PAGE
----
Treatment of pediatric patients with lower leg deformities associated with physeal arrest: analysis of 28 cases

Cover Page

Abstract


Aim. To retrospectively analyze the results of two treatment methods for lower leg deformities associated with partial growth arrest.

Materials and methods. Group I comprised 15 children who underwent osteotomy, acute overcorrection, and external fixation by Ilizarov with subsequent lengthening of the segment. Group II comprised 13 patients who underwent epiphysiodesis of the healthy part of the growth plate by drilling, osteotomy with external fixation by use of an Ortho-SUV Frame, and subsequent gradual deformity correction and lengthening.

Results. In group I, overcorrection of varus deformities by mechanical axis deviation (MAD) was 18.28 ± 5.25 mm, overcorrection by mechanical medial proximal tibial angle (mMPTA) was 14.86 ± 4.45°, and overcorrection by mechanical lateral distal tibial angle (mLDTA) was 12.85 ± 3.02°. Overcorrection of valgus deformities according to MAD was 15.12 ± 8.28 mm, overcorrection by mMPTA was 10.38 ± 2.77°, and overcorrection by mLDTA was 7.5 ± 3.9°. Recurrence of the deformity was observed in 11 (73%) cases (range, 5–16 months).

In group II, the accuracy of correction (AC) in varus deformities for MAD was 98% and 94% for mMPTA and mLDTA. For valgus deformities, AC for MAD was 90% and 96% for mMPTA and mLDTA. The AC for anatomical proximal posterior tibial angle and anatomical anterior distal tibial angle was 96% for procurvation deformities and that for recurvation deformities was 92%. Deformity recurrence was observed in only one case within 6 months after frame removal. In 2 cases, repeat limb length discrepancy correction surgeries were performed.

Conclusion. Use of epiphysiodesis of the healthy portion of the growth plate in combination with osteotomy, computer-assisted external fixation with subsequent gradual deformity correction, and lengthening in patients with deformities associated with partial physeal arrest significantly decreased the number of deformity recurrences.


Introduction

A distinctive feature of the pediatric skeleton is the presence of functioning growth zones. Damage to a growth zone as a result of trauma or pathological process (e.g., tumor, infection, or dystrophy) often leads to the formation of a partial physeal synostosis. As the child grows, the healthy part of the growth zone continues to function while the synostotic region does not, with unequal growth leading to deformity and/or shortening of the segment [1–3].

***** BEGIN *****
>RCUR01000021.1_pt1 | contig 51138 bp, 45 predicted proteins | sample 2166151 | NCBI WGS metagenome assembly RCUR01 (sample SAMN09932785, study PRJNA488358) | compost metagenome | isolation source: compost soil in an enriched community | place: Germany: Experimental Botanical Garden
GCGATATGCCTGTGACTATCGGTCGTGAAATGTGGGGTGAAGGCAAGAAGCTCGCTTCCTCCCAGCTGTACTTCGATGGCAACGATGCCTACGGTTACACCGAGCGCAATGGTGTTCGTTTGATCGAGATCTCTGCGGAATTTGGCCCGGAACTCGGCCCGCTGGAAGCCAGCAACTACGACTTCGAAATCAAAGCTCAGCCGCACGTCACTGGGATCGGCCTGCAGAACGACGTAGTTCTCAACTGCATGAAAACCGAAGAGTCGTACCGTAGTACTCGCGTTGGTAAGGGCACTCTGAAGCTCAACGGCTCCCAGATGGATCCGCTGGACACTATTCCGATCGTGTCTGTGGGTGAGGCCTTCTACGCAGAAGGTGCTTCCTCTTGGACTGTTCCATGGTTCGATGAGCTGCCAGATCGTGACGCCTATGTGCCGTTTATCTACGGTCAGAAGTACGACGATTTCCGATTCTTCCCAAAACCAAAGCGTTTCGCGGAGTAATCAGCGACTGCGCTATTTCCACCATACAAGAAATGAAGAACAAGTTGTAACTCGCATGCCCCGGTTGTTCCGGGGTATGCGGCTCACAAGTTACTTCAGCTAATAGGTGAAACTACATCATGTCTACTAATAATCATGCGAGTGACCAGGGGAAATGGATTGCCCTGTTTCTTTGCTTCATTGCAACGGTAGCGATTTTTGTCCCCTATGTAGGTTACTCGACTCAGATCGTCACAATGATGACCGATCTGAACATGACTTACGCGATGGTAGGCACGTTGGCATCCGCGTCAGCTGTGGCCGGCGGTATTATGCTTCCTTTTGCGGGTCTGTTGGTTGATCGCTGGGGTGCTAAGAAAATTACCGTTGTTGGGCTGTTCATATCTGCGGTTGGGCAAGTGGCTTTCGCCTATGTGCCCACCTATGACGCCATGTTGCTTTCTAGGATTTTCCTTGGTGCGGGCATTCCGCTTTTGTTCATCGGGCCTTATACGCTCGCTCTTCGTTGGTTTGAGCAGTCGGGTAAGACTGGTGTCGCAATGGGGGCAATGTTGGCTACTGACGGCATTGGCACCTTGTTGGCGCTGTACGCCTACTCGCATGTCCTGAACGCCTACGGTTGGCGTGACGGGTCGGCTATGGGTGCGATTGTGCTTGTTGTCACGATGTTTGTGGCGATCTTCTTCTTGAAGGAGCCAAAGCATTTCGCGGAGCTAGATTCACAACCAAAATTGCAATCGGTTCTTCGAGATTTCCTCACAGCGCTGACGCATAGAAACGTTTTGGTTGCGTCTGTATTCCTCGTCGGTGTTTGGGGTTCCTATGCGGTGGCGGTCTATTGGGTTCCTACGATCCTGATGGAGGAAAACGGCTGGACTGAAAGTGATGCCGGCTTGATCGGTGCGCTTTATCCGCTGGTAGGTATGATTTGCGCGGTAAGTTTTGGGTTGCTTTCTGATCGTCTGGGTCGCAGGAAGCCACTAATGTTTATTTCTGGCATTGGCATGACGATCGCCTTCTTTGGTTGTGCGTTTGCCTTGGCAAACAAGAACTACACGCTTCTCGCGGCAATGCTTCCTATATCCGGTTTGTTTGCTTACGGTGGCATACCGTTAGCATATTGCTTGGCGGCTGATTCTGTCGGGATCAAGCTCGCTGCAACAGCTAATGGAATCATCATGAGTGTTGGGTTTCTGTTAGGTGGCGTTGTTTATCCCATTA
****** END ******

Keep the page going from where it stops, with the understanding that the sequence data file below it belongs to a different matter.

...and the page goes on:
Axial deformities of the tibia cause biomechanical disorders that underlie the development of osteoarthrosis of the knee [4], ankle, and subtalar joints [5, 6]. Thus, children with tibial deformities must be treated surgically. Several surgical approaches are used to treat tibial deformities that result from damage to the growth zone. A number of authors advocate resection of the synostotic portion of the growth zone and filling of the defect with a material that prevents the recurrence of synostosis (fat, wax, methyl methacrylate) [7]. This procedure has also been combined with corrective osteotomy [8]. This method has several limitations: the angular deformity should not exceed 10 degrees; the area of the synostosis should not exceed 50% of the area of the growth zone; active growth of the child is required; and it is ineffective in the presence of a significant shortening, since the length of the segment is not restored [7]. In addition, a high frequency of relapse of synostosis is reported [8].

The standard method for treating deformities accompanied by shortening is osteotomy of the segment in conjunction with transosseous osteosynthesis. This procedure enables elimination of the deformity with simultaneous elongation of the segment over time in a dose-dependent manner through the formation of a distraction regenerate [9–11]. However, osteotomy in combination with transosseous osteosynthesis does not guarantee a positive outcome in children. In the absence of intervention on the growth zone, further growth of the child naturally leads to a relapse of the deformity. This problem has prompted a number of orthopedists to perform hypercorrection in cases of deformities accompanied by physeal synostosis [12] to delay relapse of the deformity. The optimal magnitude of the hypercorrection and its feasibility have not been proven.

One study reports a positive effect using the combination of osteotomy of the damaged segment, epiphysiodesis of an intact portion of the growth zone by reaming, and transosseous osteosynthesis [13]. In this case, both the deformity and the overelongation of the damaged segment were corrected. The magnitude of overelongation is calculated using prediction techniques [14]. However, we found no reliable data on the efficacy of this technique in the literature. The use of hexapods, which use computer navigation, as a transosseous device is highly recommended because they have a high accuracy of deformity correction [15–18].